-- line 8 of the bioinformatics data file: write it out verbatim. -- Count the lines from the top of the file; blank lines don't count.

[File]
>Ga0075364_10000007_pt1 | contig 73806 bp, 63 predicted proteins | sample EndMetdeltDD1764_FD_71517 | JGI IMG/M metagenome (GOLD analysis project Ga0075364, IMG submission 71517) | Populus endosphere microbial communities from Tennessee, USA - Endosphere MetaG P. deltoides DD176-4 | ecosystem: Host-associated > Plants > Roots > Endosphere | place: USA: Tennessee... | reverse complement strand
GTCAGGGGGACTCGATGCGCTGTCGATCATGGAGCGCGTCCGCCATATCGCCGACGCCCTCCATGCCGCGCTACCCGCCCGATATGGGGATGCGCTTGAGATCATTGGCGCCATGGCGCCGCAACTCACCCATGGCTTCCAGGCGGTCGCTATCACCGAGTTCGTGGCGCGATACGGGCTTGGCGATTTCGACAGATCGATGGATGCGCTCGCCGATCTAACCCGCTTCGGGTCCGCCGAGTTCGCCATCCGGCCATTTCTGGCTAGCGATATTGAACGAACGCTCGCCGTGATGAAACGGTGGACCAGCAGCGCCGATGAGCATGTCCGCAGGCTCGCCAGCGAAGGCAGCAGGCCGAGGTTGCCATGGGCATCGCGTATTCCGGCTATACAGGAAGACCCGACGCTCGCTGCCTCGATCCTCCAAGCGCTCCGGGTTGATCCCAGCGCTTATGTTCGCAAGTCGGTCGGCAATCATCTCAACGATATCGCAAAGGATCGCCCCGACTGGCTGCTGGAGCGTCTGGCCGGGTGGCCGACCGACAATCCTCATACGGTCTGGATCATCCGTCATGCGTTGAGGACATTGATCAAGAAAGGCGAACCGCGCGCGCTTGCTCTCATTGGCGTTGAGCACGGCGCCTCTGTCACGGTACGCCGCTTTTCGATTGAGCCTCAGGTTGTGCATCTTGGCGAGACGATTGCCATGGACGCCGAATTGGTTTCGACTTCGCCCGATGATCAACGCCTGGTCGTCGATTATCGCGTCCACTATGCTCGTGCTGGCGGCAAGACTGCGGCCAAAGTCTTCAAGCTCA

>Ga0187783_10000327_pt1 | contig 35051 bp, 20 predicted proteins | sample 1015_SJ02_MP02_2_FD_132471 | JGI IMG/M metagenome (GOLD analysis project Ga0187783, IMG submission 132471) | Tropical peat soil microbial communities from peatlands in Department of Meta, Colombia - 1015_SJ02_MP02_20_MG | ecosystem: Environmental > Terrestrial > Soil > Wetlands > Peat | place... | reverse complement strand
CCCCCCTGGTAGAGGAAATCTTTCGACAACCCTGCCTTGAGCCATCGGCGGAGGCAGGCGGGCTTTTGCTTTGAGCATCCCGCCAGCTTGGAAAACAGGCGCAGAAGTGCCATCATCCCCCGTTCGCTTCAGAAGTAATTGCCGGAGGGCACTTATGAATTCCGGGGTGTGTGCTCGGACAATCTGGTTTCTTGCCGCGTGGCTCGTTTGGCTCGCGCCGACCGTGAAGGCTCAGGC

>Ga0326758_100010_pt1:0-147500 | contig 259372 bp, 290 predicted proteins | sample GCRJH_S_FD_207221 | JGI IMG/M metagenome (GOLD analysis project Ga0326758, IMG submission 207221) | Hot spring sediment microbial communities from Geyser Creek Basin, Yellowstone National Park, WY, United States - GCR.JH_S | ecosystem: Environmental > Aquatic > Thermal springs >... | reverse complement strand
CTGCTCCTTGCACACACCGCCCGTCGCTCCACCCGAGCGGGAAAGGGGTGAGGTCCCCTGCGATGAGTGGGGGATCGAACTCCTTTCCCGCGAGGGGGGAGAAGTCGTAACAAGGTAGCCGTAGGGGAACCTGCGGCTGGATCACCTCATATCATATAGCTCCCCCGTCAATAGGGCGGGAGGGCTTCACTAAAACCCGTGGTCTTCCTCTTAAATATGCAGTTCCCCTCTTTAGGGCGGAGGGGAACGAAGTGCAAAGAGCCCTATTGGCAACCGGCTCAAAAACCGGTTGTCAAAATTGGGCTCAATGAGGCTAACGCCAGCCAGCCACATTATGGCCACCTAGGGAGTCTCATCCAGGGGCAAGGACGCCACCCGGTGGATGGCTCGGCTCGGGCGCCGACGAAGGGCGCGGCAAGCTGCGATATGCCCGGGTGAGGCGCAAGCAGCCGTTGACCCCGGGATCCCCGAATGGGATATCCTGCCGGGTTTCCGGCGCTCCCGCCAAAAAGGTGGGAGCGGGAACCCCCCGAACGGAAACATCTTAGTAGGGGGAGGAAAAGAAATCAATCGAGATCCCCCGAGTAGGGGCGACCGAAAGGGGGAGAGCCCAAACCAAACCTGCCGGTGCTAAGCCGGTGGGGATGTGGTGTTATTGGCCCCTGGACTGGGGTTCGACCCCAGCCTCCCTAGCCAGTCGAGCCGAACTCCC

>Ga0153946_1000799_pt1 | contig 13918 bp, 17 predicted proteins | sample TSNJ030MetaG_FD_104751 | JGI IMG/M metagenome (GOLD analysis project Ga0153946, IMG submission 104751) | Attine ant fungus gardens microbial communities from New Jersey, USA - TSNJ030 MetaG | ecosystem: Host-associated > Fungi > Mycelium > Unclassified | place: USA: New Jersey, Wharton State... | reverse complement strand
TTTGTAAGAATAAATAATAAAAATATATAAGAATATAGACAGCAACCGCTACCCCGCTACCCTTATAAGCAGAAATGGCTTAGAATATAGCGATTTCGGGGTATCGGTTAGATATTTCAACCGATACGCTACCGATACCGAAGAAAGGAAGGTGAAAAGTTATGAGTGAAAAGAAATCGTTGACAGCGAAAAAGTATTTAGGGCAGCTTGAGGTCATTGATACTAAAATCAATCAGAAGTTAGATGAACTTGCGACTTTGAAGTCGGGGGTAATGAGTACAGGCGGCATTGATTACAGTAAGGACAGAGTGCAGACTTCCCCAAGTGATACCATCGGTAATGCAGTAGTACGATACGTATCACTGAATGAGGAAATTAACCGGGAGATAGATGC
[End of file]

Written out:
TTTGTAAGAATAAATAATAAAAATATATAAGAATATAGACAGCAACCGCTACCCCGCTACCCTTATAAGCAGAAATGGCTTAGAATATAGCGATTTCGGGGTATCGGTTAGATATTTCAACCGATACGCTACCGATACCGAAGAAAGGAAGGTGAAAAGTTATGAGTGAAAAGAAATCGTTGACAGCGAAAAAGTATTTAGGGCAGCTTGAGGTCATTGATACTAAAATCAATCAGAAGTTAGATGAACTTGCGACTTTGAAGTCGGGGGTAATGAGTACAGGCGGCATTGATTACAGTAAGGACAGAGTGCAGACTTCCCCAAGTGATACCATCGGTAATGCAGTAGTACGATACGTATCACTGAATGAGGAAATTAACCGGGAGATAGATGC